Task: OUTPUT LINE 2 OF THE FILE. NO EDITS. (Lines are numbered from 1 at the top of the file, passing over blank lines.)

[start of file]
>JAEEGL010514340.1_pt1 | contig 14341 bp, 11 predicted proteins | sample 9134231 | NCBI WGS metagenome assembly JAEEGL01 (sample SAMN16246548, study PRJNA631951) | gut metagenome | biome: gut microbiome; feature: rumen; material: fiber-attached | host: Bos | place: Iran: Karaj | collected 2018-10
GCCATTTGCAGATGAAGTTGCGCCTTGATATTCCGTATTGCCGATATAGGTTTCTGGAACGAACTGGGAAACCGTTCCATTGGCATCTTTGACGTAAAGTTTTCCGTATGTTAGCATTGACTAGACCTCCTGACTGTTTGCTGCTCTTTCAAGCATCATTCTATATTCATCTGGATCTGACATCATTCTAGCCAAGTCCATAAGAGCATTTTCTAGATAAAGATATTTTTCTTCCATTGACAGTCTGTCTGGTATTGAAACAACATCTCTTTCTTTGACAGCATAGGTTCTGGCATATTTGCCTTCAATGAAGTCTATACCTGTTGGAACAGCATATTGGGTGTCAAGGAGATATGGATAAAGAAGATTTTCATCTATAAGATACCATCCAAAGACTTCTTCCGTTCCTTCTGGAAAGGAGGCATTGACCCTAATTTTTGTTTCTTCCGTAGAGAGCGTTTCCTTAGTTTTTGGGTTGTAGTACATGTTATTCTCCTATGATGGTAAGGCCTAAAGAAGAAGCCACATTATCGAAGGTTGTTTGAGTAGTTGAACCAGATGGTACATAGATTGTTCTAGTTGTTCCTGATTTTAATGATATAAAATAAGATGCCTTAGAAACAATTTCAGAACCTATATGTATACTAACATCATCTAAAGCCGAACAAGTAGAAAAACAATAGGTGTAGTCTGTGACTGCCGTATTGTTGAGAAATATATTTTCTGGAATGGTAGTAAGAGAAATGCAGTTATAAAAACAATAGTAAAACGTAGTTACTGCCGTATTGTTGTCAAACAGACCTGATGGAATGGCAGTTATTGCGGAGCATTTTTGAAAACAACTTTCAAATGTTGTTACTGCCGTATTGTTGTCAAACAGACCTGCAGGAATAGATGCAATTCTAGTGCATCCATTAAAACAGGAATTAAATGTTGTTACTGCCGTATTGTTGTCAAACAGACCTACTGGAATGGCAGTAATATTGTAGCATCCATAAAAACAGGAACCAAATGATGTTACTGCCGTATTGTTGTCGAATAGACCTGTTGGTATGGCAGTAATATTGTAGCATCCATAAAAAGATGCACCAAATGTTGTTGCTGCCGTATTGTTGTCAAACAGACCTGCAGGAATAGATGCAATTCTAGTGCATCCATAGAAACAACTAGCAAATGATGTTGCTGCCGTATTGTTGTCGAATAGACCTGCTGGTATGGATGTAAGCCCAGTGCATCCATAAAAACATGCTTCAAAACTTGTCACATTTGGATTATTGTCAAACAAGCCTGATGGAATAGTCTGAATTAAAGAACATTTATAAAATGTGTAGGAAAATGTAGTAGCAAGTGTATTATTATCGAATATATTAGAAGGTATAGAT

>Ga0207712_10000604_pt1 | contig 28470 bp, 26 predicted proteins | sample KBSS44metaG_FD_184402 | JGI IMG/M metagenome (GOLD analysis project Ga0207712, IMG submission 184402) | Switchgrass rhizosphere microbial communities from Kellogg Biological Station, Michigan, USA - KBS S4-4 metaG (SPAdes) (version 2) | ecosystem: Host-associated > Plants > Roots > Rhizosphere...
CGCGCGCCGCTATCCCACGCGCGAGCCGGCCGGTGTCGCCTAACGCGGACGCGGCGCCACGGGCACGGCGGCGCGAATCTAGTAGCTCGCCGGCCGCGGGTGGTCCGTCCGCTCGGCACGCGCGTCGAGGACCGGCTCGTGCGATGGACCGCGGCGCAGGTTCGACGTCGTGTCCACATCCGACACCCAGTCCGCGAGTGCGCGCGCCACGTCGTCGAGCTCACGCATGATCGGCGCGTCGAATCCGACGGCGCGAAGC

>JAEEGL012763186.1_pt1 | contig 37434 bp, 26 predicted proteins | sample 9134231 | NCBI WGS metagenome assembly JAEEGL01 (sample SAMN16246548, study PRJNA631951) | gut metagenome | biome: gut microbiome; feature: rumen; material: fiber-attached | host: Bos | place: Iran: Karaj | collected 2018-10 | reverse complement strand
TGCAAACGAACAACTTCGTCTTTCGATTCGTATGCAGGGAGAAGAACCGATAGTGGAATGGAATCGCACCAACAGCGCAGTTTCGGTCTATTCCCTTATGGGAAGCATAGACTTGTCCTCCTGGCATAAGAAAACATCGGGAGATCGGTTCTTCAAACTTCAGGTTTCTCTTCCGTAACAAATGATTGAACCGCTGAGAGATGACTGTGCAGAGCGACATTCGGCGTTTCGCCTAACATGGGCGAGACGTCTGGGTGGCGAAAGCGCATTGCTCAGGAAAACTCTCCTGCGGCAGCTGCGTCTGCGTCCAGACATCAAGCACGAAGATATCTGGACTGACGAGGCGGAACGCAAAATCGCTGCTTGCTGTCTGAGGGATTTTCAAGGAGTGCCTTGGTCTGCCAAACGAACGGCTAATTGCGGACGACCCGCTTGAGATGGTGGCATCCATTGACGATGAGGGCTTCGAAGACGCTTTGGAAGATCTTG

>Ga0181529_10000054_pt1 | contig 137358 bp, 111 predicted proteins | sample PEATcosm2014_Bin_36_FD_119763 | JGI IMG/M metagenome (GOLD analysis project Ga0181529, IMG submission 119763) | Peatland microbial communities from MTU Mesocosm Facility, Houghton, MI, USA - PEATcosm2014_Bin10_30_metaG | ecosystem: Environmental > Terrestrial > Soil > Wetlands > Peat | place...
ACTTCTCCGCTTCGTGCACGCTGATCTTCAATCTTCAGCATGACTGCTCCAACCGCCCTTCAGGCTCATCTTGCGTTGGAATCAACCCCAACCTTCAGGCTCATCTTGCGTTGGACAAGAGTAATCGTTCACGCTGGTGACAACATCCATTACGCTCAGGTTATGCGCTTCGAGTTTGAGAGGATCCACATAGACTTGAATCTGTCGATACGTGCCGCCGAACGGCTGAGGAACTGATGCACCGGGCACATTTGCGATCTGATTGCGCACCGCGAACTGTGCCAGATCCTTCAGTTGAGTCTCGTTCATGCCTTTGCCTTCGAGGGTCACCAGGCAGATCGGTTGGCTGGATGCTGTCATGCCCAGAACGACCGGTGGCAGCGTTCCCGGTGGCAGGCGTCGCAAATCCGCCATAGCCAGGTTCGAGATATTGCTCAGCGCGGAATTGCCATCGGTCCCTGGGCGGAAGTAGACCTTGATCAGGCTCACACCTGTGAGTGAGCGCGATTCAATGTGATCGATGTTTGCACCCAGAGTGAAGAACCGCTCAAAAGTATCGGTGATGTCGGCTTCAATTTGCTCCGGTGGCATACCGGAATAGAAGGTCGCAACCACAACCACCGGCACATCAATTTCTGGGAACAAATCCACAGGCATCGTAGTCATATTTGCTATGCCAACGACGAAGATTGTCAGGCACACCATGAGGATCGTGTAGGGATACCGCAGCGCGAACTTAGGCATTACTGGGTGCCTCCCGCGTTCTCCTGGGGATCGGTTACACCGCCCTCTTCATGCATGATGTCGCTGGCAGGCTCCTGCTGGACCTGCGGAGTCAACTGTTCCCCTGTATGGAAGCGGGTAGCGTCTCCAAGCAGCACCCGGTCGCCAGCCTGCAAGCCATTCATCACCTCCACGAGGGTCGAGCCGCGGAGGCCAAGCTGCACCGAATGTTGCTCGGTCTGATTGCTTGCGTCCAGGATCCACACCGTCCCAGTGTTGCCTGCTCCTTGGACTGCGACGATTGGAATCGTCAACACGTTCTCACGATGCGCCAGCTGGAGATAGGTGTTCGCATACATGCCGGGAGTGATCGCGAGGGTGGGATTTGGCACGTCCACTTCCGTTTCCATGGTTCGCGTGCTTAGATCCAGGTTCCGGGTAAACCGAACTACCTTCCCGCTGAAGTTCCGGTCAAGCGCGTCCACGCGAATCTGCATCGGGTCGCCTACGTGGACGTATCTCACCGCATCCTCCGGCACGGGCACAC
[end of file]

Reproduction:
GCCATTTGCAGATGAAGTTGCGCCTTGATATTCCGTATTGCCGATATAGGTTTCTGGAACGAACTGGGAAACCGTTCCATTGGCATCTTTGACGTAAAGTTTTCCGTATGTTAGCATTGACTAGACCTCCTGACTGTTTGCTGCTCTTTCAAGCATCATTCTATATTCATCTGGATCTGACATCATTCTAGCCAAGTCCATAAGAGCATTTTCTAGATAAAGATATTTTTCTTCCATTGACAGTCTGTCTGGTATTGAAACAACATCTCTTTCTTTGACAGCATAGGTTCTGGCATATTTGCCTTCAATGAAGTCTATACCTGTTGGAACAGCATATTGGGTGTCAAGGAGATATGGATAAAGAAGATTTTCATCTATAAGATACCATCCAAAGACTTCTTCCGTTCCTTCTGGAAAGGAGGCATTGACCCTAATTTTTGTTTCTTCCGTAGAGAGCGTTTCCTTAGTTTTTGGGTTGTAGTACATGTTATTCTCCTATGATGGTAAGGCCTAAAGAAGAAGCCACATTATCGAAGGTTGTTTGAGTAGTTGAACCAGATGGTACATAGATTGTTCTAGTTGTTCCTGATTTTAATGATATAAAATAAGATGCCTTAGAAACAATTTCAGAACCTATATGTATACTAACATCATCTAAAGCCGAACAAGTAGAAAAACAATAGGTGTAGTCTGTGACTGCCGTATTGTTGAGAAATATATTTTCTGGAATGGTAGTAAGAGAAATGCAGTTATAAAAACAATAGTAAAACGTAGTTACTGCCGTATTGTTGTCAAACAGACCTGATGGAATGGCAGTTATTGCGGAGCATTTTTGAAAACAACTTTCAAATGTTGTTACTGCCGTATTGTTGTCAAACAGACCTGCAGGAATAGATGCAATTCTAGTGCATCCATTAAAACAGGAATTAAATGTTGTTACTGCCGTATTGTTGTCAAACAGACCTACTGGAATGGCAGTAATATTGTAGCATCCATAAAAACAGGAACCAAATGATGTTACTGCCGTATTGTTGTCGAATAGACCTGTTGGTATGGCAGTAATATTGTAGCATCCATAAAAAGATGCACCAAATGTTGTTGCTGCCGTATTGTTGTCAAACAGACCTGCAGGAATAGATGCAATTCTAGTGCATCCATAGAAACAACTAGCAAATGATGTTGCTGCCGTATTGTTGTCGAATAGACCTGCTGGTATGGATGTAAGCCCAGTGCATCCATAAAAACATGCTTCAAAACTTGTCACATTTGGATTATTGTCAAACAAGCCTGATGGAATAGTCTGAATTAAAGAACATTTATAAAATGTGTAGGAAAATGTAGTAGCAAGTGTATTATTATCGAATATATTAGAAGGTATAGAT